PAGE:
389953 Spatial Confinement and Protein Diffusion Modulate Stochastic Switching in Bistable Signaling Networks with Positive Feedback

Tuesday, November 18, 2014: 1:24 PM
214 (Hilton Atlanta)
Steven M. Abel, Chemical and Biomolecular Engineering, University of Tennessee, Knoxville, TN

Many key biochemical reactions that mediate signal transduction in cells occur at the cell membrane, yet how the two-dimensional membrane environment influences the collective behavior of signaling networks is poorly understood. To gain insight into the role of the membrane in signal transduction, we use computational methods that explicitly account for stochastic fluctuations to study signaling networks in which a protein is activated by means of a positive feedback loop. Positive feedback is a common motif in cell signaling networks that can allow cells to make binary decisions in response to graded stimuli. This study is motivated by activation of the small GTPase Ras, which is central to T cell activation in response to antigen. Focusing on a bistable regime, we investigate the effects of spatial confinement and protein diffusion on stochastic switching between inactive and active states. Independently varying the geometry of the system and protein diffusion coefficients allows tuning of the in silico system from one that mimics the cytoplasmic environment to one that mimics the membrane environment. We find that confining the system to a membrane-like environment markedly alters the emergent behavior and that spatially localized concentration fluctuations can result in the formation and growth of regions with high concentrations of active proteins. The process by which small clusters of active proteins nucleate the growth of active regions is the primary mechanism of stochastic switching from inactive to active states and is promoted by slow diffusion. We use analytical methods to investigate the chemical master equation governing the system dynamics to gain additional insight into the likelihood of stochastic switching in the bistable regime.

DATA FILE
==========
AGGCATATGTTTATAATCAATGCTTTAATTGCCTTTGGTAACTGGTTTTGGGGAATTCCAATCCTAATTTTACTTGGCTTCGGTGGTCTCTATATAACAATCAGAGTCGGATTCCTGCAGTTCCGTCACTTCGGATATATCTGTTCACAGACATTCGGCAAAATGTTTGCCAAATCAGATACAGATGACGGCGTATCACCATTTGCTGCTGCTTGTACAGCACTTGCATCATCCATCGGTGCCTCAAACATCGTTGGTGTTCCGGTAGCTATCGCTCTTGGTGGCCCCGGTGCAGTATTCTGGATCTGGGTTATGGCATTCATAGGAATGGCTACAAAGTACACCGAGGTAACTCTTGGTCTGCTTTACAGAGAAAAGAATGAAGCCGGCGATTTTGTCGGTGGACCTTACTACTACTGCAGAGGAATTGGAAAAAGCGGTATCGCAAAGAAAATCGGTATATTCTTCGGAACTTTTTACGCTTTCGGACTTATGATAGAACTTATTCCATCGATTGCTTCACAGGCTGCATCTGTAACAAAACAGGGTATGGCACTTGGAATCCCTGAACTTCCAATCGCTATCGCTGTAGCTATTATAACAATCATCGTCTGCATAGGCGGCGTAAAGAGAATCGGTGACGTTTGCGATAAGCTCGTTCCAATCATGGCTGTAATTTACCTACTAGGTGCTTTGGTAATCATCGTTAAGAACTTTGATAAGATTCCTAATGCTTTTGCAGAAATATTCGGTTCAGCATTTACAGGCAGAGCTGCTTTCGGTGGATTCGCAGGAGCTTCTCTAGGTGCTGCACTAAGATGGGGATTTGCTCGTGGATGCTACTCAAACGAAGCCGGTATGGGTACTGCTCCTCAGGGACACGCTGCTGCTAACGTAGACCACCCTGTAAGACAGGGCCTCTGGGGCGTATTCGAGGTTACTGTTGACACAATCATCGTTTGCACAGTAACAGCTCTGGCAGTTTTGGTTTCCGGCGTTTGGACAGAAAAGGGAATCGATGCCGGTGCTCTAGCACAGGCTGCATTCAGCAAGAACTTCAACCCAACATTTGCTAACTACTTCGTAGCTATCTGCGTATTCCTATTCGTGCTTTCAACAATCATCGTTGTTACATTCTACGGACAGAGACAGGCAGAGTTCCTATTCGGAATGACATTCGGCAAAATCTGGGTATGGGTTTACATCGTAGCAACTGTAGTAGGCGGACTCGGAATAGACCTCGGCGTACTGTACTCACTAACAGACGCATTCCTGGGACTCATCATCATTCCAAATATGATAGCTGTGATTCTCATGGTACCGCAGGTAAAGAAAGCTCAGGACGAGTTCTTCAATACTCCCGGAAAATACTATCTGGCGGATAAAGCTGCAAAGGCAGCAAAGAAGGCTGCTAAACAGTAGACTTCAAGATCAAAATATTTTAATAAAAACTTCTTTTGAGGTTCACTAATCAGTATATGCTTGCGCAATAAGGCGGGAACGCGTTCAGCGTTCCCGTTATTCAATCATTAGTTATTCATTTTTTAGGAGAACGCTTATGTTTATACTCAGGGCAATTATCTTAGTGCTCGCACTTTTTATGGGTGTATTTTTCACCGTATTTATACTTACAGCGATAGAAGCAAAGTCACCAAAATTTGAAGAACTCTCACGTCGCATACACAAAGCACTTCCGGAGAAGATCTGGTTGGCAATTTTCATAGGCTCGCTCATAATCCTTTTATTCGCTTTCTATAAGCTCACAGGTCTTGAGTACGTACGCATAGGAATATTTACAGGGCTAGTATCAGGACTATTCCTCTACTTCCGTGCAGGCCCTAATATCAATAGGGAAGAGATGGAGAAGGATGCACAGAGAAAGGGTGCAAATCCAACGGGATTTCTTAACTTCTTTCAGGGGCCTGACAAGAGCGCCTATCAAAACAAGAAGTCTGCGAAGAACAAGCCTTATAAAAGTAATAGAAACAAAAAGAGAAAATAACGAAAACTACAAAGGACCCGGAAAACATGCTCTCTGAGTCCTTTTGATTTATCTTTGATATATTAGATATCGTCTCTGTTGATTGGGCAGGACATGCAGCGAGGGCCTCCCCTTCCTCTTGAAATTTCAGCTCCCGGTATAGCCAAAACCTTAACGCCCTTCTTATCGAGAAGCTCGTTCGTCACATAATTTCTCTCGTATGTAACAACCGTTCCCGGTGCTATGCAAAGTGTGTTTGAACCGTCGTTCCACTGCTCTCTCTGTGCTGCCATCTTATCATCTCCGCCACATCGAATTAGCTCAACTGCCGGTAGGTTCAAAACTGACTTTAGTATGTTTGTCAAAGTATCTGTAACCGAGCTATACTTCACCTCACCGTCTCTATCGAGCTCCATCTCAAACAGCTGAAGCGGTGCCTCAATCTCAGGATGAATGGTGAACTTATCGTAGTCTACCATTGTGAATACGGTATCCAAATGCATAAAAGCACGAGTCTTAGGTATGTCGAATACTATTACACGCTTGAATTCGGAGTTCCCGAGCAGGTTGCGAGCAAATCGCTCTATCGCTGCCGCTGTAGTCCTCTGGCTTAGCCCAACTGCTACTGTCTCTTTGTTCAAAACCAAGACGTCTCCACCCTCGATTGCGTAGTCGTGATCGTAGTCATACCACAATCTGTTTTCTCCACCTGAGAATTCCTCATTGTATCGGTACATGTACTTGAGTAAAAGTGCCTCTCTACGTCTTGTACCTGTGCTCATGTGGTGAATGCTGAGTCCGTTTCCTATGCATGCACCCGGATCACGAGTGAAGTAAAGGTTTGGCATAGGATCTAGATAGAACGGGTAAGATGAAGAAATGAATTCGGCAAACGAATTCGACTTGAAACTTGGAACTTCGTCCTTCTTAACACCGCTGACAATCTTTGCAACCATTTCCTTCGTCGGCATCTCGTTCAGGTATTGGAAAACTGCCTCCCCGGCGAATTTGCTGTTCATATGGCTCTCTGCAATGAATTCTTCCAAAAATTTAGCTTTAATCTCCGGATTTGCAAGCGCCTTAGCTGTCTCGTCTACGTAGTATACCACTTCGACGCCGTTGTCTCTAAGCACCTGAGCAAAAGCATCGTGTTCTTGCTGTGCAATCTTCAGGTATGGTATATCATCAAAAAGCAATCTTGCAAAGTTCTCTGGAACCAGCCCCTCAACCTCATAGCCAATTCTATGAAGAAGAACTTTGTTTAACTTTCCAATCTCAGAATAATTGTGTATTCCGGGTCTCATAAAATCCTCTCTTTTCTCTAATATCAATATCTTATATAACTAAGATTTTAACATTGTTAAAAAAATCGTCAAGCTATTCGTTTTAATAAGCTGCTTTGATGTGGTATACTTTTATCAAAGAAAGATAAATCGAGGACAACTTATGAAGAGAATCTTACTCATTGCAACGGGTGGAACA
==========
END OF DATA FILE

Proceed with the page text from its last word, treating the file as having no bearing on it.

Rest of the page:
Extended Abstract: File Not Uploaded